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PPD Spotlight: Bruce Katz Shoots NYC From Elevated Train Stations

By David Schonauer   Monday June 13, 2016


New York is a perpetual draw for photographers.

It sometimes seems that every inch of the city has been photographed. Some people shoot it from street level, others descend into the crowded subways for a view of New York’s underground life. Still others shoot it from above, capturing aerial views from rooftops.

New York-based photographer and PPD reader Bruce Katz  has combined all three approaches in his project “Elevated Lines.” By photographing the city's working-class outer-borough neighborhoods from elevated subway stations, he has created what he calls a “visual survey of the city as it stands today.”

His glimpses of buildings, streets, rooftops and skylines reveal a place constantly being rebuilt, where the old and the new live side by side.


“Vestiges of 1900s New York remain mixed with new development, gentrification, and sometimes abject neglect. Residential, retail, and industrial exist side by side — sometimes all within the span of one subway stop,” says Katz. “Viewed from the platform edge one can see the city’s discordant mix of old and new and the ever present renewal/decay/transition of its neighborhoods.”

Katz began the project in the summer of 2015, while he was waiting for the 1 train at  231st Steet in the Bronx. “I did a fun iPhone picture, and that photo started me thinking about how we see New York from the subway lines,” he says. Working on the project took Katz through the city on almost all of New York’s elevated subway lines — from the Rockaways, Borough Park and Astoria to Tremont, Bushwick, East New York, and elsewhere.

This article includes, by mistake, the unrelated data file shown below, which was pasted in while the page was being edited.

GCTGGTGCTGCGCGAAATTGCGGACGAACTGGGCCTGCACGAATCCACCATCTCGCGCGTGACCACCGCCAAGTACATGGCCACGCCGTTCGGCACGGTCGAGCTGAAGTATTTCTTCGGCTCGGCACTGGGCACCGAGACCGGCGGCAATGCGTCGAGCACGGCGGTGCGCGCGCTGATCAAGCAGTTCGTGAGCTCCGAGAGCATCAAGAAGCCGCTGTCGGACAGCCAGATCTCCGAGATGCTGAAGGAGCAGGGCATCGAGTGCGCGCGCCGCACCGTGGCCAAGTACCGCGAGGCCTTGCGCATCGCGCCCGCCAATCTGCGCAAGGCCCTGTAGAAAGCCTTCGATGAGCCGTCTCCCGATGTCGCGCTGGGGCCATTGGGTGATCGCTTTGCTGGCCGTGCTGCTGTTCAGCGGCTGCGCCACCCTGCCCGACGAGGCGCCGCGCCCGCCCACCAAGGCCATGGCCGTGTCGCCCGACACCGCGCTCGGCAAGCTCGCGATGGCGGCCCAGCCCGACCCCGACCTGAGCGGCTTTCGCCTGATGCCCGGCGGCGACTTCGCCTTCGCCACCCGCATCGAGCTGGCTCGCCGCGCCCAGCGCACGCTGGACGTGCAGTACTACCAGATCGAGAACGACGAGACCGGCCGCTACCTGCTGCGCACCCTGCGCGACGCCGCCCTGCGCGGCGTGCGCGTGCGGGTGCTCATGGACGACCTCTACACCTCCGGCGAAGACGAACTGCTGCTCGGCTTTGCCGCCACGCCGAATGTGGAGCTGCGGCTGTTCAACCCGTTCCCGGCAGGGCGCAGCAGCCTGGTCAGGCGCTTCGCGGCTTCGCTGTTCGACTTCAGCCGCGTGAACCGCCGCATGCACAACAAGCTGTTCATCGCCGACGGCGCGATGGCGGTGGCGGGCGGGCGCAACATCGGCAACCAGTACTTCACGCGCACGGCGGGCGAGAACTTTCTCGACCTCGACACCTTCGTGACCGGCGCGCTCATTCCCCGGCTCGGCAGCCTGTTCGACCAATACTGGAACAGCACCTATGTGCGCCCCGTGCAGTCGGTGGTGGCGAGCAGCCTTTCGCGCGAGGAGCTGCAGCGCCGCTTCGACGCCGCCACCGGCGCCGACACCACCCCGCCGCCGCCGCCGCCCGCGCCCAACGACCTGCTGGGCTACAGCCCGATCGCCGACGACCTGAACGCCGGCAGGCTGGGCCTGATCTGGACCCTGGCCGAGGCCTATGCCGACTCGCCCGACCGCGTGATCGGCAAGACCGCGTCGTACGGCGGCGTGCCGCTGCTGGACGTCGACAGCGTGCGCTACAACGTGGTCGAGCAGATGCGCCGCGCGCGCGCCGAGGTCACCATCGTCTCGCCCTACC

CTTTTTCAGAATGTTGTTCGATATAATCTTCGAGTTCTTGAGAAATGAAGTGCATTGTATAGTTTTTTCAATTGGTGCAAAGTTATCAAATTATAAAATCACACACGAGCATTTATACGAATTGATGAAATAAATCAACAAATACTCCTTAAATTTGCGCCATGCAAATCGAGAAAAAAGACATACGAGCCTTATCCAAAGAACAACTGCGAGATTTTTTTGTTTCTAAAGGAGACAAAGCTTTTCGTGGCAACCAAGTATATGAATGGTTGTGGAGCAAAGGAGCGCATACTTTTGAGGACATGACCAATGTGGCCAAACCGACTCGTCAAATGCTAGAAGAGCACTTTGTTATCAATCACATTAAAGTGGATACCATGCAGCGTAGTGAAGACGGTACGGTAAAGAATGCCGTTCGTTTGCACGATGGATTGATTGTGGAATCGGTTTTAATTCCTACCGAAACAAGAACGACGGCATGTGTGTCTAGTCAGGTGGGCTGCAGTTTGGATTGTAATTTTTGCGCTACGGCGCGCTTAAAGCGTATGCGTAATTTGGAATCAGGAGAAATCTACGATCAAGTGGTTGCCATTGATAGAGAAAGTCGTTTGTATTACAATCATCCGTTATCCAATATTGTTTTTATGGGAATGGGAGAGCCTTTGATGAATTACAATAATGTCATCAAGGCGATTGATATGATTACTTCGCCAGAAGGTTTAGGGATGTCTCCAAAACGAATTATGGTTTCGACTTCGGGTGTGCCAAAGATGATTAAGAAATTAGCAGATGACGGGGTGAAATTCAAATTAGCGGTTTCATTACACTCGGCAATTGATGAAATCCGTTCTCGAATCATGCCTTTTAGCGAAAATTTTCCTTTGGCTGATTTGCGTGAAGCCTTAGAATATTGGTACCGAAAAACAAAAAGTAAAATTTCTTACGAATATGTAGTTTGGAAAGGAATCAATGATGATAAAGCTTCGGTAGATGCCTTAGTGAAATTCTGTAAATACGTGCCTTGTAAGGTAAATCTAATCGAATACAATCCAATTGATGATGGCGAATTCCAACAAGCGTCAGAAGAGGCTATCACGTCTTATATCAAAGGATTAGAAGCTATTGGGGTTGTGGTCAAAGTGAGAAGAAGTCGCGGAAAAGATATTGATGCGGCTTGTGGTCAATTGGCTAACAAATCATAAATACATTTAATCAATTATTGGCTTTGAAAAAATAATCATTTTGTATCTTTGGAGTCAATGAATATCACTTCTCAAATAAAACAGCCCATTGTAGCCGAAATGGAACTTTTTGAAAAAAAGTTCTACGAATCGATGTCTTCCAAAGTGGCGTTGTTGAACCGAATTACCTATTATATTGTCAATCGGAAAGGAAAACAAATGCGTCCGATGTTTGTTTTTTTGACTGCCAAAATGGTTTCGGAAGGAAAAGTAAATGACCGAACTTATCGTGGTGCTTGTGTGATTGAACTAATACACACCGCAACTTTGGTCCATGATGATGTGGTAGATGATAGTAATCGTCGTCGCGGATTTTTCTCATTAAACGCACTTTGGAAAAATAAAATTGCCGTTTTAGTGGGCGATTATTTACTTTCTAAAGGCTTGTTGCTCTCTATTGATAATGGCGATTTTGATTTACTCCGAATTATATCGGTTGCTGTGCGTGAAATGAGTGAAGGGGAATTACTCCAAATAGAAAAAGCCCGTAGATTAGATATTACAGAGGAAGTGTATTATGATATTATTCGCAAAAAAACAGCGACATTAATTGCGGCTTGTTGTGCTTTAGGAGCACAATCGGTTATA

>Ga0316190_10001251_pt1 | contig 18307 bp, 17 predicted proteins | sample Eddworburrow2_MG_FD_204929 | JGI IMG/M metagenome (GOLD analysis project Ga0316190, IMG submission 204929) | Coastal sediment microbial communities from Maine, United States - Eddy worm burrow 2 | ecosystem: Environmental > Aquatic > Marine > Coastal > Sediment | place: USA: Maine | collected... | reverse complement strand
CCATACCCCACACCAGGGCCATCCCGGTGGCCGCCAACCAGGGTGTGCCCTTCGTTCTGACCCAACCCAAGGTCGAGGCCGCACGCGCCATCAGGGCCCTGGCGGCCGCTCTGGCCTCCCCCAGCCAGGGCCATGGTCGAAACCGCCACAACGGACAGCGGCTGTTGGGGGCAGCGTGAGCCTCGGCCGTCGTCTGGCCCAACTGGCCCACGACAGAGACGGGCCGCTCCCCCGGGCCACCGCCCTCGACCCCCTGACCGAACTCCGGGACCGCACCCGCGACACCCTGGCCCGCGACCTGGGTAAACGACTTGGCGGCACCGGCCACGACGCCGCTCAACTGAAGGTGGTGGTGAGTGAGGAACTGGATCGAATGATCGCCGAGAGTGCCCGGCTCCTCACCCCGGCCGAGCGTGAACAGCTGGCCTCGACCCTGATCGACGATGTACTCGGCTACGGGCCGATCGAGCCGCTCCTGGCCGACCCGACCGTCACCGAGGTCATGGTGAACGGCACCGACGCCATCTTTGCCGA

He shot with a handheld Canon 5D Mark II and 35mm Zeiss lens. “I’d scout the subway lines by traveling in the first subway car and checking out the station as we pulled in,” he says. “If the station was promising as a location, I'd get out and shoot — usually just enough time to wait for the following train, and then I’d repeat the process as I traveled that particular line.”


Katz’s commercial and editorial work features architecture photography, interiors, and portraits. His client list includes Architectural Digest, Elle Decor, New York magazine, Simon & Schuster and the Affinia Hotel Group. Among his personal projects is “City Limits,” which, he told  PDN,  “began when I was exploring the aging grandeur of Riis Park in the Rockaways.”

“I came across a collection of berms created to prevent beach erosion. There was a mysterious and ethereal quality to the scene—the antithesis of the traditional urban vista,” said Katz. “I just loved the idea that this landscape existed in NYC and I set out to see if I could find more.”


With his “Elevated Lines” project, Katz has discovered other urban vistas, hidden in plain site.

See more of his work at his website.

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